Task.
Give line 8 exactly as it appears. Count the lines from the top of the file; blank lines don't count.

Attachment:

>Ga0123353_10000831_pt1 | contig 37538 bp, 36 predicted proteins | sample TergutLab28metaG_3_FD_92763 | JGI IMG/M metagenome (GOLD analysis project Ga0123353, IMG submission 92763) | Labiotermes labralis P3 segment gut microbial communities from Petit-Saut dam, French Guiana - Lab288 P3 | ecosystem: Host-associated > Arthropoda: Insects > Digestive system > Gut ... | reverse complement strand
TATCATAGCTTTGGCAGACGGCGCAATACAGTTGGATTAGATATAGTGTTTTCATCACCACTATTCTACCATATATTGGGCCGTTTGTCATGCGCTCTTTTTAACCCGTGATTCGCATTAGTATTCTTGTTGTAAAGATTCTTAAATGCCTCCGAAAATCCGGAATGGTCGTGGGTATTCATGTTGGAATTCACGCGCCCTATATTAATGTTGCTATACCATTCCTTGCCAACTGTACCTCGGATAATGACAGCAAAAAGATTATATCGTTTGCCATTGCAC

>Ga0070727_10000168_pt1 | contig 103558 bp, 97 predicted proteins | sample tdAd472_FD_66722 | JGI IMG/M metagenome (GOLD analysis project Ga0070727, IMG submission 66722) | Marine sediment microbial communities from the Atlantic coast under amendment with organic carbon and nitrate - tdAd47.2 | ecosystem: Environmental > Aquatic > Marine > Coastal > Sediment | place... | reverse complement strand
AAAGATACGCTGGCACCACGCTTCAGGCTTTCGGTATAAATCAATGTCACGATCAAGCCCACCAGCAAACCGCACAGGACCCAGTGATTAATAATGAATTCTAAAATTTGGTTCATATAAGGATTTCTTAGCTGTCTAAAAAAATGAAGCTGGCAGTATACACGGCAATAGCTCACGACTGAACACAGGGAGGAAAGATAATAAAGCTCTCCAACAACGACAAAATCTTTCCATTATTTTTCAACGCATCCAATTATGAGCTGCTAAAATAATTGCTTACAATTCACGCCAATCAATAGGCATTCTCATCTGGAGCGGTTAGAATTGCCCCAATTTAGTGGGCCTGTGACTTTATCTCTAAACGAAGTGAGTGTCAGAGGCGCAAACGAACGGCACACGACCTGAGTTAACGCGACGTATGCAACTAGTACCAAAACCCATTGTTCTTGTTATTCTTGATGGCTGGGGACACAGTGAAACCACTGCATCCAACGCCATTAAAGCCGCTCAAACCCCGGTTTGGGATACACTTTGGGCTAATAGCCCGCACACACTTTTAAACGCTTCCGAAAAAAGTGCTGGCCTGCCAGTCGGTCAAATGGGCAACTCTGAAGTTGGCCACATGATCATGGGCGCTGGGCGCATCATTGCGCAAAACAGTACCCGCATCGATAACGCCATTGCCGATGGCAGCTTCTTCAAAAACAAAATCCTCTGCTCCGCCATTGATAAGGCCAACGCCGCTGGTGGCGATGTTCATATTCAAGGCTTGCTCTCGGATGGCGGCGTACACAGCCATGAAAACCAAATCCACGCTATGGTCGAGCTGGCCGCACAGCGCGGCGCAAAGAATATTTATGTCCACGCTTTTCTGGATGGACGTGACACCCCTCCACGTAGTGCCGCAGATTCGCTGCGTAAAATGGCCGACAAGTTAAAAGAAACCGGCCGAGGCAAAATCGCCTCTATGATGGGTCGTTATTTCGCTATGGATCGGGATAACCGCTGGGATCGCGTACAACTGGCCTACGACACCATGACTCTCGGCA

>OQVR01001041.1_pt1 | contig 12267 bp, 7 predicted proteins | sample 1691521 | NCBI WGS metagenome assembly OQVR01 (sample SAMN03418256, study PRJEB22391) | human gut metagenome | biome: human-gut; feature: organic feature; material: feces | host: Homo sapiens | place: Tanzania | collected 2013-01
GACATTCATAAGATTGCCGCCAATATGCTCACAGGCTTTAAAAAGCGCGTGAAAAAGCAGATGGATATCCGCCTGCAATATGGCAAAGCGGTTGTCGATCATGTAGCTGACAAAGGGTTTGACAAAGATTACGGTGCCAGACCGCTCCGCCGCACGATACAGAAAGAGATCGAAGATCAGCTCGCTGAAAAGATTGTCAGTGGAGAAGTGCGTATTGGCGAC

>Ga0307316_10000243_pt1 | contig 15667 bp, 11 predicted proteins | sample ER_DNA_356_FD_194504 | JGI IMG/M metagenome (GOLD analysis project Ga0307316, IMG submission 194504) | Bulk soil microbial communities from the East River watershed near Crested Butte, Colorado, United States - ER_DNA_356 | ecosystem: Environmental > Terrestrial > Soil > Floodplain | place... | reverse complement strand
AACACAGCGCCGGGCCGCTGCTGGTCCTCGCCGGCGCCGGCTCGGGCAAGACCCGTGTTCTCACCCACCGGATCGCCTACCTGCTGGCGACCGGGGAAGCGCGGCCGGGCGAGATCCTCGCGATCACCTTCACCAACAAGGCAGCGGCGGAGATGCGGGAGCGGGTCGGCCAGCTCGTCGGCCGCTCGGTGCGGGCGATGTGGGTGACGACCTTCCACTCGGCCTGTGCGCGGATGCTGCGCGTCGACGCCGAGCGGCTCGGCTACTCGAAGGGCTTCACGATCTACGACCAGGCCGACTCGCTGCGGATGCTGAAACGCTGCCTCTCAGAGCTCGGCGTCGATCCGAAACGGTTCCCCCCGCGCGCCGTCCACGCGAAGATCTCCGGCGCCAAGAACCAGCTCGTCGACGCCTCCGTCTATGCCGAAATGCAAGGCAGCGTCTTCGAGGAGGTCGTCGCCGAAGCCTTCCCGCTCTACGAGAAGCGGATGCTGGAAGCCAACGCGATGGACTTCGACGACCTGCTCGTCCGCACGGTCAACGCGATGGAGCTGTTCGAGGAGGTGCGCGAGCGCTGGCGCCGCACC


AACACAGCGCCGGGCCGCTGCTGGTCCTCGCCGGCGCCGGCTCGGGCAAGACCCGTGTTCTCACCCACCGGATCGCCTACCTGCTGGCGACCGGGGAAGCGCGGCCGGGCGAGATCCTCGCGATCACCTTCACCAACAAGGCAGCGGCGGAGATGCGGGAGCGGGTCGGCCAGCTCGTCGGCCGCTCGGTGCGGGCGATGTGGGTGACGACCTTCCACTCGGCCTGTGCGCGGATGCTGCGCGTCGACGCCGAGCGGCTCGGCTACTCGAAGGGCTTCACGATCTACGACCAGGCCGACTCGCTGCGGATGCTGAAACGCTGCCTCTCAGAGCTCGGCGTCGATCCGAAACGGTTCCCCCCGCGCGCCGTCCACGCGAAGATCTCCGGCGCCAAGAACCAGCTCGTCGACGCCTCCGTCTATGCCGAAATGCAAGGCAGCGTCTTCGAGGAGGTCGTCGCCGAAGCCTTCCCGCTCTACGAGAAGCGGATGCTGGAAGCCAACGCGATGGACTTCGACGACCTGCTCGTCCGCACGGTCAACGCGATGGAGCTGTTCGAGGAGGTGCGCGAGCGCTGGCGCCGCACC